So the judge might say, “You know, you did a really nice job on this. Consider …” and give you a little advice to progress it forward. So people always say they really like getting the feedback from the judge, rather than a score sheet. I know there are more and more people getting together in groups. I know of a seminar in Ohio, for example, that filled very quickly when they offered it. I know there are training groups in the San Francisco Bay Area and also in Portland. Again, they offered a class and filled it that day. It’s very popular with students because it’s fun. People who are just engaged … people love the idea of coming in and Day 1 their dog is doing cool stuff, not just heeling in a circle. So they love watching their dog do scent discrimination the first week, or get on a disc, or on a platform, and move and do these things. People love that.
Plus, playing with your dog is actually a requirement of TEAM, so people think that’s very entertaining. I love … I love to see that, that people are doing it in groups. You can test alone. I did a test recently with Lyra. She did her TEAM 3. I just set up a video camera, I marked off my area so I wouldn’t walk in and out. You want to think carefully about how you lay it out, because a judge has to be able to judge it, so if they can’t see if your sit is correct in front, or whatever you’ve done, then you won’t … you won’t be able to pass that exercise.
People appreciate it who for whatever reason cannot get to trials, will not get to trials, have test anxiety, whatever the deal might be. It is suitable for more reactive dogs. I will say that all of the levels are off leash, so that is a consideration. You need to be comfortable training your dog off leash, and at some point you have to be able to take your dog to new locations, so that means you either need to feel good enough about your training that your dog is safe off leash in new locations, or that you’re able to find a fair number of new locations to perform. And I know for some people that is a challenge, but I would suggest that that is the nature of competition, that you will go to new places and you must prepare your dog for that. So we do expect that.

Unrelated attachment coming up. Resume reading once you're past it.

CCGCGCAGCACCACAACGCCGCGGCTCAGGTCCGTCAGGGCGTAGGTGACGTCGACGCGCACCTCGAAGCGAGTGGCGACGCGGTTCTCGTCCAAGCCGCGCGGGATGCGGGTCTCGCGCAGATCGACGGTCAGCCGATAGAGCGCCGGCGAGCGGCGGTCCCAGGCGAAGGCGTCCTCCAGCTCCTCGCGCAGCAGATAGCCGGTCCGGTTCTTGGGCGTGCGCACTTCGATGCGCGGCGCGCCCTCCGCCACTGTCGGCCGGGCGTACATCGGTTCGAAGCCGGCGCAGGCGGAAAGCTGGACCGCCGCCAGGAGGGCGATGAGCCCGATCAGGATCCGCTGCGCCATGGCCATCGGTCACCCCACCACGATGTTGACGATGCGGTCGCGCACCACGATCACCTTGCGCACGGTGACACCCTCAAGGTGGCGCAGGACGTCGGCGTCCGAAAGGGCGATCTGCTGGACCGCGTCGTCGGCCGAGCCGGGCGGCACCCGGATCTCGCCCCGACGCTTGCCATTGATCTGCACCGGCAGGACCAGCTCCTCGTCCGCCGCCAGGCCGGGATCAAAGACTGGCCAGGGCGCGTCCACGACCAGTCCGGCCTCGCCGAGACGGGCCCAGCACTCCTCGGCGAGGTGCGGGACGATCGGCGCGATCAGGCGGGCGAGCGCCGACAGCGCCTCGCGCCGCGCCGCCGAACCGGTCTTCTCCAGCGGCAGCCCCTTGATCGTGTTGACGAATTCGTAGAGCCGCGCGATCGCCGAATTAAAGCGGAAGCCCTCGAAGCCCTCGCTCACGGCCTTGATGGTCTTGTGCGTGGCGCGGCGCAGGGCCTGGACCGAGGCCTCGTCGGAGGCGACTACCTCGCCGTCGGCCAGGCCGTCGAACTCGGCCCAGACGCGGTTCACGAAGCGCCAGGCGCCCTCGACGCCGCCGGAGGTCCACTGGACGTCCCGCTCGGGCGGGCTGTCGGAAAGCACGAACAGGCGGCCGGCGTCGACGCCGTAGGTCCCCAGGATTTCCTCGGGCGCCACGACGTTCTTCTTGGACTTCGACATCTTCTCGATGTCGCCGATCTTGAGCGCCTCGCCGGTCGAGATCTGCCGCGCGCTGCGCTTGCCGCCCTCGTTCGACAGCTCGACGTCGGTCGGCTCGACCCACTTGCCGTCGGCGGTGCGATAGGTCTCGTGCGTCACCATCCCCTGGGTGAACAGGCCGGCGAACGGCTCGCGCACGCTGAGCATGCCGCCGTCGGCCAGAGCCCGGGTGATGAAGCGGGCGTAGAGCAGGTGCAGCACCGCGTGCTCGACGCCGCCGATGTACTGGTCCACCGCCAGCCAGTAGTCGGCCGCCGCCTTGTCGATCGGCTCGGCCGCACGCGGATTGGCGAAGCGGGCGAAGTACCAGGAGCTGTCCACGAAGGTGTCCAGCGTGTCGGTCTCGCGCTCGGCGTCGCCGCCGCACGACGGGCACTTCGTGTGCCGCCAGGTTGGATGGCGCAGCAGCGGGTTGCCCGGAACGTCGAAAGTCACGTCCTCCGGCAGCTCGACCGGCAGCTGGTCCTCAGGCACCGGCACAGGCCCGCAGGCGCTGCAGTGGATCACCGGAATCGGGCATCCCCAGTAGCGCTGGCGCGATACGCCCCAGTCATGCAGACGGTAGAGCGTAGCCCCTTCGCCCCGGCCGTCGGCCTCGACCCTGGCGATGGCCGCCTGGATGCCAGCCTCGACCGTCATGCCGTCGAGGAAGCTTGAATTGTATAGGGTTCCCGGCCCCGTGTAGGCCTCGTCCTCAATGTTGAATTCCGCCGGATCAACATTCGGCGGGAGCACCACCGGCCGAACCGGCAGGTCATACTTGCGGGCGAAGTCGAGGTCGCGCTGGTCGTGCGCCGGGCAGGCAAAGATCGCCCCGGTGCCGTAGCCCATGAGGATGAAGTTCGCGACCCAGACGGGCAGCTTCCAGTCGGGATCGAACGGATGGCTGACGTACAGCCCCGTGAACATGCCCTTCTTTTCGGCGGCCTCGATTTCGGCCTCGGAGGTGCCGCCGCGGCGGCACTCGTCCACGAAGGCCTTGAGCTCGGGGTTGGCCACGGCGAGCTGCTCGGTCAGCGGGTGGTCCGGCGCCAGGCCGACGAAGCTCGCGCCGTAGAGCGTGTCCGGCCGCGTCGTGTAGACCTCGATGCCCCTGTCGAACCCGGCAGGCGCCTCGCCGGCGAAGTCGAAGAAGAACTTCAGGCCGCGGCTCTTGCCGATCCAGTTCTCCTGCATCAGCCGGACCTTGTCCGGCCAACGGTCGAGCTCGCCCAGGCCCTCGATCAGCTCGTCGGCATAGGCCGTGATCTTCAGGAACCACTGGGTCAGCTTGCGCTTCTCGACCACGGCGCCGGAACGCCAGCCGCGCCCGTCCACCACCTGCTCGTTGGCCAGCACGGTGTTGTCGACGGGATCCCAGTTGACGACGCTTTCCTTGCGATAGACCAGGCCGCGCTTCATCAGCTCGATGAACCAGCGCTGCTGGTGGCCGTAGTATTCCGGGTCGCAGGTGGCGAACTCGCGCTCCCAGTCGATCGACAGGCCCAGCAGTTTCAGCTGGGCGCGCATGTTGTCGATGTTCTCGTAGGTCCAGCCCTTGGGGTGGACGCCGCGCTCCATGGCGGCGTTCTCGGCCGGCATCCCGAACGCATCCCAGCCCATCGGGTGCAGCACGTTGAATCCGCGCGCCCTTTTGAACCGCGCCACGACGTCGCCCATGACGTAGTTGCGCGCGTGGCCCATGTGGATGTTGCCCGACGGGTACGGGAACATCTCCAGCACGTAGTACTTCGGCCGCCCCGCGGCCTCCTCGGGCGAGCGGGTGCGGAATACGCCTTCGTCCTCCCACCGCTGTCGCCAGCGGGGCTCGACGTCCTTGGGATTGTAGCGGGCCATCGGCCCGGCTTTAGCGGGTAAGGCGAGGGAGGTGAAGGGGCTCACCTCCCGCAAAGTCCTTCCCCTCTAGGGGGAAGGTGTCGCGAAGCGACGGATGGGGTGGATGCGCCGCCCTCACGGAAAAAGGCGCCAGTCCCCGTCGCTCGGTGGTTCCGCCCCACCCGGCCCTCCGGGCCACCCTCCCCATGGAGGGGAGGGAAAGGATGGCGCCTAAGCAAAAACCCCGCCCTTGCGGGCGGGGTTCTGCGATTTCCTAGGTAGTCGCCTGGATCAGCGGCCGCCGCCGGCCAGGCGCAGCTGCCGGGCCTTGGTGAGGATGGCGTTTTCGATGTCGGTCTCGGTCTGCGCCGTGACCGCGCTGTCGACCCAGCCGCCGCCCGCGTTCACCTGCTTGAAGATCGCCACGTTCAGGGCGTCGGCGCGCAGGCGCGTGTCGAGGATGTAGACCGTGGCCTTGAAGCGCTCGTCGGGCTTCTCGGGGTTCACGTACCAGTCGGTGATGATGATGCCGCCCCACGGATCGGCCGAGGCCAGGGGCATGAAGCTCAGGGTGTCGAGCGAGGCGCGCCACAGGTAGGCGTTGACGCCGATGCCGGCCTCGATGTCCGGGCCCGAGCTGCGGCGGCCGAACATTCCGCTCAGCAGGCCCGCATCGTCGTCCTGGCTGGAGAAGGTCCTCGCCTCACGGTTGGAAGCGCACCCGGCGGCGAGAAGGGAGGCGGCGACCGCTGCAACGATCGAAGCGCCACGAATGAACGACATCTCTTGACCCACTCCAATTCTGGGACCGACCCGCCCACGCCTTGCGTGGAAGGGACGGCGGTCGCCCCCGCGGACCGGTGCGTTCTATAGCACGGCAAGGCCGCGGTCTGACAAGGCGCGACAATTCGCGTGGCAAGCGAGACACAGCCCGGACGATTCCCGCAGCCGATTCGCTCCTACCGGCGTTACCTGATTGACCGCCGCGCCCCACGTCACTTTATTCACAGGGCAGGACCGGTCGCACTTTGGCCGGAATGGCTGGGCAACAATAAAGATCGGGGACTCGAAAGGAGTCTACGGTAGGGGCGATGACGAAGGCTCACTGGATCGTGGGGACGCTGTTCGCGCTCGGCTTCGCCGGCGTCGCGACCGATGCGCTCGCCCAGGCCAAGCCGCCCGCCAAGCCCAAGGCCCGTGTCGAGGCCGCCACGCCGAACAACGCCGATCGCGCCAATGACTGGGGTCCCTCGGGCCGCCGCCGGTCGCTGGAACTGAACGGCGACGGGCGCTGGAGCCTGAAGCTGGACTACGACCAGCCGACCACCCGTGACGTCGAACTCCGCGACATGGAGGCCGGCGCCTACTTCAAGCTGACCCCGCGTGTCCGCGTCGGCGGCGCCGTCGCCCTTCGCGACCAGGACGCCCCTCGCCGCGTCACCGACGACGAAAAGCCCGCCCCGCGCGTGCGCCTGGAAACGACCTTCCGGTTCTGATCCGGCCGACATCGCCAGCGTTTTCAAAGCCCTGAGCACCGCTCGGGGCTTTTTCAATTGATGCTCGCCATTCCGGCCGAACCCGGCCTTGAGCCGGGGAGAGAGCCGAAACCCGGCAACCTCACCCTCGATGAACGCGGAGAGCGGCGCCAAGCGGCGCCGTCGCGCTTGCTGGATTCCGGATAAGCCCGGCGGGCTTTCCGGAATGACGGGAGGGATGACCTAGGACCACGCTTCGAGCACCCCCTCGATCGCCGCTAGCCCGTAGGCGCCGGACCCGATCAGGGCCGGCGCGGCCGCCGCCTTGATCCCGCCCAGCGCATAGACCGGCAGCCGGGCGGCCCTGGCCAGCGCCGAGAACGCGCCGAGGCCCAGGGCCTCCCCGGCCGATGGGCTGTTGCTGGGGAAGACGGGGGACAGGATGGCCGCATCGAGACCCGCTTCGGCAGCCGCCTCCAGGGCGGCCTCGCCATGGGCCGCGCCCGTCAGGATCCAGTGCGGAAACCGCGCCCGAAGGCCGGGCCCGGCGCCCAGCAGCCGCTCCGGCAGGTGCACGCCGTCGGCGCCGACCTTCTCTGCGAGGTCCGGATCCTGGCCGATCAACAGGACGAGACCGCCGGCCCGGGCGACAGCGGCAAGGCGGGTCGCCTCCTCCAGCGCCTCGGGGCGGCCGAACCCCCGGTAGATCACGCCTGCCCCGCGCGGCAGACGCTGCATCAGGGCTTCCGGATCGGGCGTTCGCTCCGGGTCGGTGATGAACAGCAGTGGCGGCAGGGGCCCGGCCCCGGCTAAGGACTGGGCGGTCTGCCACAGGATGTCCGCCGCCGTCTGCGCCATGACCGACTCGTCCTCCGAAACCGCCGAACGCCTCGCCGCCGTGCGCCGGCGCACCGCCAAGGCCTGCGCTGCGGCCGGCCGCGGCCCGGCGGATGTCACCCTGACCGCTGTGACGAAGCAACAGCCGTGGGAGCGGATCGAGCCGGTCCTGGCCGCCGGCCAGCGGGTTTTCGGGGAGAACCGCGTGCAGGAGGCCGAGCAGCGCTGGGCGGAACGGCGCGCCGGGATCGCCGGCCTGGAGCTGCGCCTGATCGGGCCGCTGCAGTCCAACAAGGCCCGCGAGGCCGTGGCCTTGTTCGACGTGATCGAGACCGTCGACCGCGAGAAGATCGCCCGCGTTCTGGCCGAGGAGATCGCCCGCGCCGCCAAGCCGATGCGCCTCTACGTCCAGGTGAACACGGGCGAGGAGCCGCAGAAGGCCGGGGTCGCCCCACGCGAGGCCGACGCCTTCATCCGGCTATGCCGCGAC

Melissa Breau: I think the only thing that maybe you didn’t mention that would be worth bringing up is the idea about questionable exercise. Do you want to talk a little bit about that?
Denise Fenzi: Yeah, we try to give super-clear criteria for what it takes to pass, but the reality is when you’re looking at somebody’s position and you just watched them do a 360-degree pivot, and it’s supposed to be smooth and continuous, and the dog should be parallel every step of the way, and we allow a 30-degree out of position, you know, at some point. Well, for a judge to decide if it was 30 degrees or 45 when it took place at one moment, or if the handler did something funny with their shoulder but we can’t decide, or, you know, little things like that, we do have the option of giving it a questionable, so that’s kind of halfway in between. A questionable is a half point off, so if you think about ten exercises being 10 points, you’re allowed one “not yet,” so you need a 9. A questionable is half off, so you can have two questionables and everything else perfect and you will pass. If you have one “not yet” and one questionable, you won’t quite make it.